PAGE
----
80 active years of Rotary
supply of books and then return them at the next book sale, a great way to re-cycle bringing in lots of books and puzzles. The bookstore is open from 9:00-12:00 on the first Saturday of every month. If you have never come to the store, please visit us. You will find books in both languages on every topic on which books are written.
Boundary sends young people to a number of youth programs. RYLA or the Rotary Youth Leadership Award is for grade ten students and is a weekend of leadership activities held in Lyndonville State College, Lyndonville, Vt. Adventures in Citizenship is a three-day workshop on civic and citizenship issues held in Ottawa. The World Affairs Seminar is offered every year for a week by a Rotary Club in Illinois. Participants are young people from around the world.
The Boundary Club offers two vocational scholarships of $750 for a student in Vermont and one from Quebec. The students must have graduated from high school and be going on to study a career-oriented program. Last year’s winner, Josee Bourdon, is studying agriculture at McGill in order to return to the Townships to work on the family farm.
Beyond the local area Boundary has a project in Guyana, South America. Money was collected by the Boundary, the Rotary Club of Vieux-Montreal and the Rotary Club of Demerara, Guyana and was matched by grants from the Rotary District and the Rotary Foundation. This project works in a remote part of Guyana where people still hunt and gather food and live in houses made of mud with thatched roofs. The project trains people to offer training in their own villages in first aid, preventative medicine and nutrition. Young community development workers have been trained in village leadership and have been given small amounts of money to start village gardens. In April Rotarians David Oliver and Jan Draper will go there to complete the Village Leadership workshops and to offer a new workshop on recording traditional culture in order to make village libraries. No need to think that it is a paid vacation: Rotarians cover the own travel costs when they work on international projects.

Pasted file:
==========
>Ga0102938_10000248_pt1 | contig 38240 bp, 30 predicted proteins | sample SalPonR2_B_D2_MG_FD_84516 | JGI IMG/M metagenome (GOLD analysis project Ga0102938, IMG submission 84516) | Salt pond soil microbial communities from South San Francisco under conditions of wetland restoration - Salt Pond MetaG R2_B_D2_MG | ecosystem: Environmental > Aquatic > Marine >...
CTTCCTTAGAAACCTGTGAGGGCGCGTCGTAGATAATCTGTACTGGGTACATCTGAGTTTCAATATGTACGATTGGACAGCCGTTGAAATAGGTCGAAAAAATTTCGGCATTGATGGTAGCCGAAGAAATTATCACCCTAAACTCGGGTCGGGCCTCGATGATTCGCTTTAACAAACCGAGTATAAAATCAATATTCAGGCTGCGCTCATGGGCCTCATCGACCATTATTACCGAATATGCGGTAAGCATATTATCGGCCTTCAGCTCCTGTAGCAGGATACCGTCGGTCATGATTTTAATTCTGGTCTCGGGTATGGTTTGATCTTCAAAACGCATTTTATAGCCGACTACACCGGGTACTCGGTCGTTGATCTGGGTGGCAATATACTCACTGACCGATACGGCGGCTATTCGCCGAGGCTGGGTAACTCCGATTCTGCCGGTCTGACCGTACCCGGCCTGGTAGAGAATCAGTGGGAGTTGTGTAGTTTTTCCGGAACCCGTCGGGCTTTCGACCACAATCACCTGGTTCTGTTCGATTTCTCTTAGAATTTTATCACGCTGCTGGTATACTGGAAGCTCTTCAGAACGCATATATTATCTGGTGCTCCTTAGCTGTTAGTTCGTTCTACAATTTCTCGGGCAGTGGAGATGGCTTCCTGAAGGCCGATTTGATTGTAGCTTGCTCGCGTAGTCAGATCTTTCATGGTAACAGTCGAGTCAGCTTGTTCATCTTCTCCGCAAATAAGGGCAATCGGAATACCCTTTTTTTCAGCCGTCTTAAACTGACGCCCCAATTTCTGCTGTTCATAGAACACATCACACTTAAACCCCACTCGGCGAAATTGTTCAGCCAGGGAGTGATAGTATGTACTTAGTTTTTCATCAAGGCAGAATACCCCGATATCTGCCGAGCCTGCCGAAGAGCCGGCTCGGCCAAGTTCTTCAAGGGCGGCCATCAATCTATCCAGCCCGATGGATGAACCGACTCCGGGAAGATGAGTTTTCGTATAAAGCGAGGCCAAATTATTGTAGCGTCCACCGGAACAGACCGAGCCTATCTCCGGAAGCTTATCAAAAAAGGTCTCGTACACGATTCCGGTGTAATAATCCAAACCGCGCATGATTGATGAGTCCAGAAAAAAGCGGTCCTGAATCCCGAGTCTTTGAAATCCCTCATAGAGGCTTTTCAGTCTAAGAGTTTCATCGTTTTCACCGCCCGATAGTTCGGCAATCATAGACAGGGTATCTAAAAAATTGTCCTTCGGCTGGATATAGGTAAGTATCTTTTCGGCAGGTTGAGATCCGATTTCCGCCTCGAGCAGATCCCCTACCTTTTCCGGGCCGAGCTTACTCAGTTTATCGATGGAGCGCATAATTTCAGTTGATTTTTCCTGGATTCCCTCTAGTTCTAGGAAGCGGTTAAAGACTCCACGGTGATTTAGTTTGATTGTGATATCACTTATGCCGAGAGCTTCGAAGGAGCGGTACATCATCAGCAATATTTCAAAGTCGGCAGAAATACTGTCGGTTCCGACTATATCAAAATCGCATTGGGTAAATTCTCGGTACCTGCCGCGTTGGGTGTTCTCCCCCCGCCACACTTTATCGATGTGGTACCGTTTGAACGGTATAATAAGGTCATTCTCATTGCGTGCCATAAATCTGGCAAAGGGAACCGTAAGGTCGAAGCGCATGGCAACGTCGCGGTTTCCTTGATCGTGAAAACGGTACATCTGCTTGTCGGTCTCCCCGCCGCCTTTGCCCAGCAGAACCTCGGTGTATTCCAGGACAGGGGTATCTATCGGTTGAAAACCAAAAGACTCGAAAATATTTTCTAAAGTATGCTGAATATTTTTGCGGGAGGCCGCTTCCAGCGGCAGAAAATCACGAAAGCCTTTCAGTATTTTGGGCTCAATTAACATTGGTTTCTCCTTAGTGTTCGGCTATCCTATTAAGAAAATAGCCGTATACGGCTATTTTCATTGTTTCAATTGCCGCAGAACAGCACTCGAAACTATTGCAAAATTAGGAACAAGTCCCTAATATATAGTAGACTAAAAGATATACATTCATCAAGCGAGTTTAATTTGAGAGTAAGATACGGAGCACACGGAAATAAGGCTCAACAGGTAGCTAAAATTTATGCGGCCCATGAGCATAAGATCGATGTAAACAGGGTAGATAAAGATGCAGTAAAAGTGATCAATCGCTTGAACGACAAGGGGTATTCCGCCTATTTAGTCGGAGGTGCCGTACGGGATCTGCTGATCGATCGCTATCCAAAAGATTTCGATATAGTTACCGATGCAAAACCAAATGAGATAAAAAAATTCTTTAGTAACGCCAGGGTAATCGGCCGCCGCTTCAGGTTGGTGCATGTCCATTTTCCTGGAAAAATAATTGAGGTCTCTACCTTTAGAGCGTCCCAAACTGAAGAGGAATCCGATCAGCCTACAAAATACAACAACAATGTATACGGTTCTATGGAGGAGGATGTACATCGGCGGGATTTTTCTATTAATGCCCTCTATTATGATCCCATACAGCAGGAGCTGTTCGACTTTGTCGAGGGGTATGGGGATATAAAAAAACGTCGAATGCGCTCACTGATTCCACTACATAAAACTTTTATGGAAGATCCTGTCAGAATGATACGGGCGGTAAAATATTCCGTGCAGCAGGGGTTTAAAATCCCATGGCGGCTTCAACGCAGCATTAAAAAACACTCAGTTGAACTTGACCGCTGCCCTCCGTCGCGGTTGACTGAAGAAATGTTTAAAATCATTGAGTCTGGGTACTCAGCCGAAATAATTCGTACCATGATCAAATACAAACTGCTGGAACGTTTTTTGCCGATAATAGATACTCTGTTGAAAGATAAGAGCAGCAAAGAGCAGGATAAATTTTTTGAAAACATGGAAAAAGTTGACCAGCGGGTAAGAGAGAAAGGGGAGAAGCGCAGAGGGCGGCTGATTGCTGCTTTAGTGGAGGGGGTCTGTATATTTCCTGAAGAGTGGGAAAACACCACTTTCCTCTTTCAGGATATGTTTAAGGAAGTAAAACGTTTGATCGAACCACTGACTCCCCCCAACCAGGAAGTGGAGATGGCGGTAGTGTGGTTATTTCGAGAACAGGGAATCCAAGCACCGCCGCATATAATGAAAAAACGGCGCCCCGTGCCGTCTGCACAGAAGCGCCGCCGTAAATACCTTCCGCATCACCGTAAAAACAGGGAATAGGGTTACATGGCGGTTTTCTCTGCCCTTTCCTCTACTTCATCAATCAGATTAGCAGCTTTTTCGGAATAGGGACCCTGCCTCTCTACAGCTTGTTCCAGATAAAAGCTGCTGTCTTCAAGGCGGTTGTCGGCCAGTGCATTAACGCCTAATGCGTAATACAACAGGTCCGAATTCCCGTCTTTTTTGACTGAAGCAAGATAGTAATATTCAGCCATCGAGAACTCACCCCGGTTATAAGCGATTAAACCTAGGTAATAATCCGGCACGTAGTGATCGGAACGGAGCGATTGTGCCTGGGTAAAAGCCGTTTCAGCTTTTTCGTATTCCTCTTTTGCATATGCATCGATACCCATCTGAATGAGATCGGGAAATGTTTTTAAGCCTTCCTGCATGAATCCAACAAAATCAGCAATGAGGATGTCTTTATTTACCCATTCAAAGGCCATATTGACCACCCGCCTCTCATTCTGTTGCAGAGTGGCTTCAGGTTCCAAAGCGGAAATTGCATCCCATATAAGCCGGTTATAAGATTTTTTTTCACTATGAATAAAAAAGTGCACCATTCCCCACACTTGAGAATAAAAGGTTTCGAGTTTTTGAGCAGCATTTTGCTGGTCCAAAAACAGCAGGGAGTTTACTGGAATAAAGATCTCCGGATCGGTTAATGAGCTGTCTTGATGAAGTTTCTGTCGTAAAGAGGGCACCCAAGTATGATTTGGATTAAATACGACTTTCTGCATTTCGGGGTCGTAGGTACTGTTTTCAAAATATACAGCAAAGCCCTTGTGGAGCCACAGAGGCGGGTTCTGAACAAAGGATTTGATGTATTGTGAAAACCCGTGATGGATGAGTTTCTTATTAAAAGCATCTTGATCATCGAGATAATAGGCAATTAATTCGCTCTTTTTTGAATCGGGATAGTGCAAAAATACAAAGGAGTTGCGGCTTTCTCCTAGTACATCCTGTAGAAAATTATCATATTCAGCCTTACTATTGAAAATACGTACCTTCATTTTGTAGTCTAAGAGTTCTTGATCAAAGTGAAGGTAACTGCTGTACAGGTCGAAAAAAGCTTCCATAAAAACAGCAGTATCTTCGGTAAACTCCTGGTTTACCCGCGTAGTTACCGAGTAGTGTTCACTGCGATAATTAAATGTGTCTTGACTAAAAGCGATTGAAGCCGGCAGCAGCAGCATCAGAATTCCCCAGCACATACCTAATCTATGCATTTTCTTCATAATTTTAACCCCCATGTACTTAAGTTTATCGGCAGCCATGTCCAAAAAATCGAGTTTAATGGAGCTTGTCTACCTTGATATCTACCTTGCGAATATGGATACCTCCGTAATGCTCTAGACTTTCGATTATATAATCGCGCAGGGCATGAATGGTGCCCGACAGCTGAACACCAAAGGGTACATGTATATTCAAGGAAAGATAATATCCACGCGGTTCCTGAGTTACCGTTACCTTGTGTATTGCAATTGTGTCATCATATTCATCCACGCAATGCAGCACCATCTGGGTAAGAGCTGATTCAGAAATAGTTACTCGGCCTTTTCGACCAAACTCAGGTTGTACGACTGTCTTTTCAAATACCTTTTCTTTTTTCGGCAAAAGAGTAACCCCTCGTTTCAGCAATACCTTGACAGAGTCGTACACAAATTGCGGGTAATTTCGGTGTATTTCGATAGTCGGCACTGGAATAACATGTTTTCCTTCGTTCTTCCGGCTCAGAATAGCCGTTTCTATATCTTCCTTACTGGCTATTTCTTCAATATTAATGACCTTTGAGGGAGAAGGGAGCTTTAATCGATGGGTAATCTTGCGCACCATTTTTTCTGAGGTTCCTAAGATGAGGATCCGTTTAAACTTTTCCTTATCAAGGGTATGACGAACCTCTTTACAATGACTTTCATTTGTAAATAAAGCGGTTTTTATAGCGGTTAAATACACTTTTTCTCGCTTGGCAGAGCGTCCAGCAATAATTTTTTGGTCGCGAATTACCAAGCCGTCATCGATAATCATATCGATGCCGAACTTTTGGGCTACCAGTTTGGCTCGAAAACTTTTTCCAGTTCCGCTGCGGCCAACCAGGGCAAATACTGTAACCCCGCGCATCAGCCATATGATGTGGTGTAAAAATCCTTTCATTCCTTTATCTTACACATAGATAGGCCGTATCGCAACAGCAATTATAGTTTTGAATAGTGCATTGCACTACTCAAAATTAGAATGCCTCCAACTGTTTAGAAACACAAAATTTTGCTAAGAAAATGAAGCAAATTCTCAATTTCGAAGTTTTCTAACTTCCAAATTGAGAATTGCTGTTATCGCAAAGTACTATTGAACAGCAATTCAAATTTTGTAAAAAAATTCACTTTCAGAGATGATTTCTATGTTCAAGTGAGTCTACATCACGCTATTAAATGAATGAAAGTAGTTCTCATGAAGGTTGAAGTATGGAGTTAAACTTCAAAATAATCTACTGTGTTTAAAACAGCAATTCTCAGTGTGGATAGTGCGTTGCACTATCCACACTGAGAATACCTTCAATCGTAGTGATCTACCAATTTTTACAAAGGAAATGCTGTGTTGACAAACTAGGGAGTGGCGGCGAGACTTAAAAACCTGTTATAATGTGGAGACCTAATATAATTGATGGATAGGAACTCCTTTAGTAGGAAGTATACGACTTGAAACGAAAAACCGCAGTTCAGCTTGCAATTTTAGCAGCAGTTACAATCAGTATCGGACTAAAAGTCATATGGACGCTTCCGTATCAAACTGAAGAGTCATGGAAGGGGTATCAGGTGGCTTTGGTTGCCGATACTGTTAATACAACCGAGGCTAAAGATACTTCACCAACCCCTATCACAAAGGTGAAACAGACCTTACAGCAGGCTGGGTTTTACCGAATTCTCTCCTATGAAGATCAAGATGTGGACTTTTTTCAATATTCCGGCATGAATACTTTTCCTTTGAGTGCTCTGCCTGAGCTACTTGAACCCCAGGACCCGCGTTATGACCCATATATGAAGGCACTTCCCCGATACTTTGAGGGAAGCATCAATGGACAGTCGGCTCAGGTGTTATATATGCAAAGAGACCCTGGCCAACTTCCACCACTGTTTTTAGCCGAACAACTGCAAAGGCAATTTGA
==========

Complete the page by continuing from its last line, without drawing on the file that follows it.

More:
*** Internationally Boundary has donated to Hospital Albert Schweitzer in Haiti, a hospital devoted to caring for the poorest of the poor. The club has sponsored children in the orphanage run by Sister Monica from Stanstead. Boundary has also donated money to help her renovate when needed.